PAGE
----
Obama urges Kenyans to forget ethnic tensions


Former US President Barack Obama urged Kenya’s leaders to turn their backs on divisive ethnic politics and stamp down on corruption.

Opening a school in his father’s home village Kogelo in western Kenya, Obama praised a rapproachement between President Uhuru Kenyatta and opposition leader Raila Odinga but said they must do more to heal rifts between Kenya’s 40-odd ethnic groups.

In the worst recent outbreak of ethnic conflict, 1,200 people were killed in fighting following disputed elections involving Odinga and Kenyatta in 2007.
“It means no longer seeing different ethnicities as enemies or rivals but rather as allies; in seeing the diversity of tribes not as a weakness but as a strength,” Obama said.

America’s first black president, whose eight years in office preceded Donald Trump’s election, was in Kenya to open the centre, run by his half-sister Auma through her charity, the Sauti Kuu Foundation.

It was his fourth trip to Kenya. He made his first in 1987, a journey he chronicled in his book “Dreams From My Father”, followed by a 2006 visit as a senator and then in 2015 as president.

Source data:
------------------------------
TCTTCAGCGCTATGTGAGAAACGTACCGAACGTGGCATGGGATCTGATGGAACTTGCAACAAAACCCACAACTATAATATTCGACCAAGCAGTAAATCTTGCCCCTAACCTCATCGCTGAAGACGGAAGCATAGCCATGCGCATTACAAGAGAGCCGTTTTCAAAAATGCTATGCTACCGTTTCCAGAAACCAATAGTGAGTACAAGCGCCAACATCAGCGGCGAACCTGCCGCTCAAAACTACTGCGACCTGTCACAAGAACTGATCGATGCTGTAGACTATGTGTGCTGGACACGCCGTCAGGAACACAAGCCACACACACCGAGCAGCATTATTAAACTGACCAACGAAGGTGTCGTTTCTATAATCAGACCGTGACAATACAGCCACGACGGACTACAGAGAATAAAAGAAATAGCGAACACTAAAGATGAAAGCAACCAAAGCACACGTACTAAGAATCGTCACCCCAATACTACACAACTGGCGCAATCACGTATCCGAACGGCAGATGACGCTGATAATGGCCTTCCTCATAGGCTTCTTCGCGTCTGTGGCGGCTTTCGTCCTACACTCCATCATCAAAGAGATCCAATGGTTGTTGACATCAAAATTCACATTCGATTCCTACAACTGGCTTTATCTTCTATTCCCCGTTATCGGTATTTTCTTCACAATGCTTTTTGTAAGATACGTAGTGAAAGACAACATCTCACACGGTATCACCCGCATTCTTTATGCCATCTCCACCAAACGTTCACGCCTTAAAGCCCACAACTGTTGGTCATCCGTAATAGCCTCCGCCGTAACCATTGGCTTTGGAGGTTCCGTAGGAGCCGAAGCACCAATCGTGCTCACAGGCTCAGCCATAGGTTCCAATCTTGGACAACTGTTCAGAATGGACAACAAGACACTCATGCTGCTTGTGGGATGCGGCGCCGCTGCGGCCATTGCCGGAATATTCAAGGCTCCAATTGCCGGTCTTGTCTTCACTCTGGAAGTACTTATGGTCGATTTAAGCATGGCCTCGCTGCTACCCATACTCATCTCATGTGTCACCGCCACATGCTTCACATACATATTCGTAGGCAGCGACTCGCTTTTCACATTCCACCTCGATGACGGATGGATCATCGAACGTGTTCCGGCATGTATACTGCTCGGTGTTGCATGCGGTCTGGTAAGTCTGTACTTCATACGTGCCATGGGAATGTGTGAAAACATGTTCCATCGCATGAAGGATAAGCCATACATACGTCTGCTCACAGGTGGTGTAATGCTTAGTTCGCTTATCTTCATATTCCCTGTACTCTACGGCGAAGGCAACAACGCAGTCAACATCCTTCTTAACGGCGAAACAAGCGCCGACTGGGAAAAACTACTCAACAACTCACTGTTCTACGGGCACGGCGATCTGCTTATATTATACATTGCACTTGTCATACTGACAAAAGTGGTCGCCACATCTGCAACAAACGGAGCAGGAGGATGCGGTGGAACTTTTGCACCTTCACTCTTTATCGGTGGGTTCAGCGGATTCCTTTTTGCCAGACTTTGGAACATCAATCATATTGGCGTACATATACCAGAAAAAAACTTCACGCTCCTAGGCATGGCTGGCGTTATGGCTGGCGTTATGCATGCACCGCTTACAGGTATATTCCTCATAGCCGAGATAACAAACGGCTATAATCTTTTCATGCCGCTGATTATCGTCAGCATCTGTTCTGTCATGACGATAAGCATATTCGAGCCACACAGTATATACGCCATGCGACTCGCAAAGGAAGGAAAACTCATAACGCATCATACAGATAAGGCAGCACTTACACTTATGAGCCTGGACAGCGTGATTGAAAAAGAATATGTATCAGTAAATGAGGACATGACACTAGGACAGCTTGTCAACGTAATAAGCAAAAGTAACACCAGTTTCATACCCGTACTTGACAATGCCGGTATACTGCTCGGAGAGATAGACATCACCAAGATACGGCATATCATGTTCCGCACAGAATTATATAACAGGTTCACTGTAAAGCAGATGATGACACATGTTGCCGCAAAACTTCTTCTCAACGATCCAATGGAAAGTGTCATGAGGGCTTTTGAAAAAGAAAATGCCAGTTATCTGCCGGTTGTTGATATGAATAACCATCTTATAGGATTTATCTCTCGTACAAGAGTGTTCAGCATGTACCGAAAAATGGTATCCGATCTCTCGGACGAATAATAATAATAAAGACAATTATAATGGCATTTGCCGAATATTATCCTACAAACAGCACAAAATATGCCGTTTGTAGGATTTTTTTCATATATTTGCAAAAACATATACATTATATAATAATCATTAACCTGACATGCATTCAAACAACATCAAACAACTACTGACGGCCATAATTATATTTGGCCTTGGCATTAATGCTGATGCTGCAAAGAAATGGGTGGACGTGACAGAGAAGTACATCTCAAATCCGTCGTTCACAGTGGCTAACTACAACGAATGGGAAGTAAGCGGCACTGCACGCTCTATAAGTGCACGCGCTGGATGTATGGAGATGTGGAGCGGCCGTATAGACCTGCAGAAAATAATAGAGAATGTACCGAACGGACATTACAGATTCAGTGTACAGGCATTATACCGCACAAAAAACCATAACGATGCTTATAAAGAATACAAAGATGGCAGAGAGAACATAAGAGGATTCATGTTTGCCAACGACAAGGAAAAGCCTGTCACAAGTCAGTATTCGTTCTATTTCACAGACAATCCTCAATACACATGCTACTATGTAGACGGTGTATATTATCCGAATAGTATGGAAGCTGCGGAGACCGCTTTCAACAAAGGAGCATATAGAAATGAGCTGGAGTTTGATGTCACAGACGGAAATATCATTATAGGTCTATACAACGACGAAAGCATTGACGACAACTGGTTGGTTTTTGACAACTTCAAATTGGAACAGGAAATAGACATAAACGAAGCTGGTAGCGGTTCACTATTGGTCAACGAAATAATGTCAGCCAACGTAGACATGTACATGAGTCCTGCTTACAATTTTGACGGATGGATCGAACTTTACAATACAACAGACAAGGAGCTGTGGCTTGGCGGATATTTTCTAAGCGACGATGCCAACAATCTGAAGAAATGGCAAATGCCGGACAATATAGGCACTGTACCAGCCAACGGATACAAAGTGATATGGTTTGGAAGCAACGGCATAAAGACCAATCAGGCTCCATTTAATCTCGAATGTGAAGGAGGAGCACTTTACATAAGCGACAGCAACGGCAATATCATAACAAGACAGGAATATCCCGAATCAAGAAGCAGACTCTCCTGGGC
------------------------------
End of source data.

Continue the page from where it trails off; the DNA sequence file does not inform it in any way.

During the visit, Obama avoided public mention of his successor and the divisive politics in the United States since Trump’s victory over Democrat Hillary Clinton.

Obama also noted the corruption scandals that blighted Kenyatta’s administration, saying graft held back economic development and undermined public faith in government.

Kenyan media reported dozens of graft scandals since Kenyatta was re-elected last year. In May, 54 people, mostly civil servants, were charged in an investigation into theft of nearly $100 million of public funds from the state-run National Youth Service.

After Kenya, Obama travels to South Africa, where he will deliver a speech marking the 100th anniversary of the birth of anti-apartheid icon Nelson Mandela.